Attitudes like yours are not professional and wearing a suit and grooming yourself for management presentations doesnt make you any more skilled at the actual job, they are hower snobbish and you can outsource to the cloud, at which point your probably going to get p0wned because some crappy offshored SAAS hasn't got any better security than the one your replacing it with and you probably share that "security" appliance as a vm on a machine running about 40 different "security" instances, maybe some carders, who knows. The point is you wont.

    Good security begins at home and you can only trust what you explicitly allow to happen on your own kit.

  4. Juillen 1

    Ever the defensive game..

    Protecting against attack is always the defensive game. You have to win every time, they only have to win once.

    It's a great truism that the best form of defense is attack; however, in this arena, it needs specialist knowledge, and strong interfaces to the active part of law enforcement to actually mount an offensive.

    The average corporate/organisation doesn't have the time, or the contacts to do this effectively, so we need a group, such as the ones investigating and co-ordinating the investigation and bust in the article to act as the 'digital army' protecting us from the electronic barbarian hordes. Every corporation is the equivalent of a villiage with wooden pallisades and a local militia (at best). We need a more highly trained, specialised and funded group to protect the greater scope.

  5. Anonymous Coward
    Anonymous Coward


    "This is why botnets grow to such a size, and infect systems where more than average protection and security is employed. The spread of conficker only confirms that. Corporations spend more on system security than your average Joe"

    I have to disagree, the patch which prevents the flaw which is exploited by conficker was released in October 2008. Why are we still seeing corporations getting infected? Swift patch management is a large part of the solution.

    How many corporattions I wonder are still using a dangerously obsolete version of Acrobat?


    1. Anonymous Coward
      Anonymous Coward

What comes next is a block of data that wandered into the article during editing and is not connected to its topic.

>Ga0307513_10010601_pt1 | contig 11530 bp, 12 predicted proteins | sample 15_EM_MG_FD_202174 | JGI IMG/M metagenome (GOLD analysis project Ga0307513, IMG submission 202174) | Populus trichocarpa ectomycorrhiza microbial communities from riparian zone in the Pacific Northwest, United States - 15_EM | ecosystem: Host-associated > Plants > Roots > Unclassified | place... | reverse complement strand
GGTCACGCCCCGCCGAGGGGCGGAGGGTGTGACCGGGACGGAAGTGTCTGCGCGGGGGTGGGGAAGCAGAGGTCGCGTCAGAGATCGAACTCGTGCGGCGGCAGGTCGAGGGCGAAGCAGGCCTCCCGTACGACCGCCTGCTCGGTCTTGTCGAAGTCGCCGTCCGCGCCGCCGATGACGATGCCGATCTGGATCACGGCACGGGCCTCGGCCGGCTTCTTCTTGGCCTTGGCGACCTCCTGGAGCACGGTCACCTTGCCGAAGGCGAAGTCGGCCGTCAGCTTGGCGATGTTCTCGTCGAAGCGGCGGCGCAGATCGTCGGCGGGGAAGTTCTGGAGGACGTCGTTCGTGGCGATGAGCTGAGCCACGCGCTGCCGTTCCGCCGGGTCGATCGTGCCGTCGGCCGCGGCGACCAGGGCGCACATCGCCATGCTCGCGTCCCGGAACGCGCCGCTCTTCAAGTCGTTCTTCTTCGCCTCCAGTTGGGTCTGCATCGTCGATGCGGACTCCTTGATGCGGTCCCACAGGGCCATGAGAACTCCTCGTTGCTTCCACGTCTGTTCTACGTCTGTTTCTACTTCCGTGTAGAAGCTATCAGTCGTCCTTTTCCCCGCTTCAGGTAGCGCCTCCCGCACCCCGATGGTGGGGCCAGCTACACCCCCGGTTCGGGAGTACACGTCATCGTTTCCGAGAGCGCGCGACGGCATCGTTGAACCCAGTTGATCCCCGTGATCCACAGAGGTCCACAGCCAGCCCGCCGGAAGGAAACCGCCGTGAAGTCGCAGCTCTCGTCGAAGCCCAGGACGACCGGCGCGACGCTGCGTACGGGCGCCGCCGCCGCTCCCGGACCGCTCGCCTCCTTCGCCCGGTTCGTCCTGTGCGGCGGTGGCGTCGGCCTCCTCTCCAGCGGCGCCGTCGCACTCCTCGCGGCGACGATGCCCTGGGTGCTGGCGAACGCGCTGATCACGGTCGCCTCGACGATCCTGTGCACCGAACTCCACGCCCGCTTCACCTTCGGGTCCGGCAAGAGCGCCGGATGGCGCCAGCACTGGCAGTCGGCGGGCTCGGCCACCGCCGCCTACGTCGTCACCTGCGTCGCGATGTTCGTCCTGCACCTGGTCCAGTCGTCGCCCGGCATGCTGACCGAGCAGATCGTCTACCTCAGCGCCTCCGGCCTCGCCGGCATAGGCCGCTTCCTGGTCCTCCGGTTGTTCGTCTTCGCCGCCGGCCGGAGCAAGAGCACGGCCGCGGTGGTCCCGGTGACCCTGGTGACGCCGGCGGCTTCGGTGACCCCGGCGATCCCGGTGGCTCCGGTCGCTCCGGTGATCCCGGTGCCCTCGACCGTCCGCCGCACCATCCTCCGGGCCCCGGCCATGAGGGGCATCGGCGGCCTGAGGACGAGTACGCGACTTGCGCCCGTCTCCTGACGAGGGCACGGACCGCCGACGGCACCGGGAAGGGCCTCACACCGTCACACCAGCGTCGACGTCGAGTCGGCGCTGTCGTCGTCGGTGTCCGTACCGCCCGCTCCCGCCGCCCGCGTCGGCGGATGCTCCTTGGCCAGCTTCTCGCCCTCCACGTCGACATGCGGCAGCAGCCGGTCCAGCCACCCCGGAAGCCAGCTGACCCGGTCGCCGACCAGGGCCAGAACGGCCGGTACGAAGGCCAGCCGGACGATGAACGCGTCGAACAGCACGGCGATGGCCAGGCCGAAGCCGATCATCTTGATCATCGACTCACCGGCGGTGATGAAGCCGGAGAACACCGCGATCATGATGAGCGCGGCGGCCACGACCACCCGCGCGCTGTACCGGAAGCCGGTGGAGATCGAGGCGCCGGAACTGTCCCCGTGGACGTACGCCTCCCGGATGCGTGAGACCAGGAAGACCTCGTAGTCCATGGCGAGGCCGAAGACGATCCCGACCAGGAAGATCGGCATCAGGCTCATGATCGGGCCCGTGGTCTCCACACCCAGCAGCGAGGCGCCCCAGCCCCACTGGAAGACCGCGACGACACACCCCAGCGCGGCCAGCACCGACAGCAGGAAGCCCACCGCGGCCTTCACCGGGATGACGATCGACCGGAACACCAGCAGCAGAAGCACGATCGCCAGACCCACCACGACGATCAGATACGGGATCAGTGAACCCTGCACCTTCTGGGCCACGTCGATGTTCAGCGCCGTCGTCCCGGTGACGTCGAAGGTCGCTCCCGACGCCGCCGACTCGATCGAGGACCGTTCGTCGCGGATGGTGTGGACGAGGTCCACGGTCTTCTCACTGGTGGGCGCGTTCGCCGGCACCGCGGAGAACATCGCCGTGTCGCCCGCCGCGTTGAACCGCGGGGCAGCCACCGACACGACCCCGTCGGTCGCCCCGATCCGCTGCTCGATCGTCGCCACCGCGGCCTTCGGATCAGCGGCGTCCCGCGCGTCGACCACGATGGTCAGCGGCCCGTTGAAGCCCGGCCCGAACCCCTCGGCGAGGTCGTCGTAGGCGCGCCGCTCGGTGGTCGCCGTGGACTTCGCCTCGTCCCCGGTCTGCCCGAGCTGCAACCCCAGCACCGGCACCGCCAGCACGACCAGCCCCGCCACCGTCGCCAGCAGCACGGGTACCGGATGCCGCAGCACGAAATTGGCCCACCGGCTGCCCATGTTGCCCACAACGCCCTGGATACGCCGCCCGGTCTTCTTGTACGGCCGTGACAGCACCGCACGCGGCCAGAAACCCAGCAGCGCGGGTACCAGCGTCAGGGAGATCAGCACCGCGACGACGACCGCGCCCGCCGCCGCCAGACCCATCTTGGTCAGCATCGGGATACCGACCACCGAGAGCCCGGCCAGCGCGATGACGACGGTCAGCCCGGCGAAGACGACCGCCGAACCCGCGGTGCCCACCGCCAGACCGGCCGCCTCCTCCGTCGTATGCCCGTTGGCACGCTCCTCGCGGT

"Corporations spend more on system security than your average Joe"

      And people from Essex spend more on car numberplates than your average Joe. That doesn't make them more sophisticated, either.

  6. Anonymous Coward

    Oooh nice...

    a botnet called "butterfly". Isn't that pretty?

  7. Neal 5

    @matthew 13,@norman andrews

    Both exhibit poor reading skills, 1st, my reference to conficker was about it's spread, not whether or not patch management works. The point about average joe is about quality, but thanks for pointing out sophistication. Rarely are those two terms mentioned in the same breath as either Essex or number plates. I commend you on your wit sir.

  8. steward

    It's time to get serious about punishment

    If these botnet operators get any jail time at all in our enlightened society, it will likely be about 3 years. Let's try something serious: 1 day for each computer infected. Quite reasonable, and will tuck them away for over 30,000 years.

  9. ratfox
    Thumb Up

    I think the bigger point is

    They got caught. Unless botnet creators operate from countries where law enforcement is lax, or where they have ties to the government, they still have a high chance of getting caught.

    I count that as good news.

  10. Anonymous Coward

    whose internet names and ages ...

    I have several internet names, one of which you see here, but I had never thought of having internet *ages* too!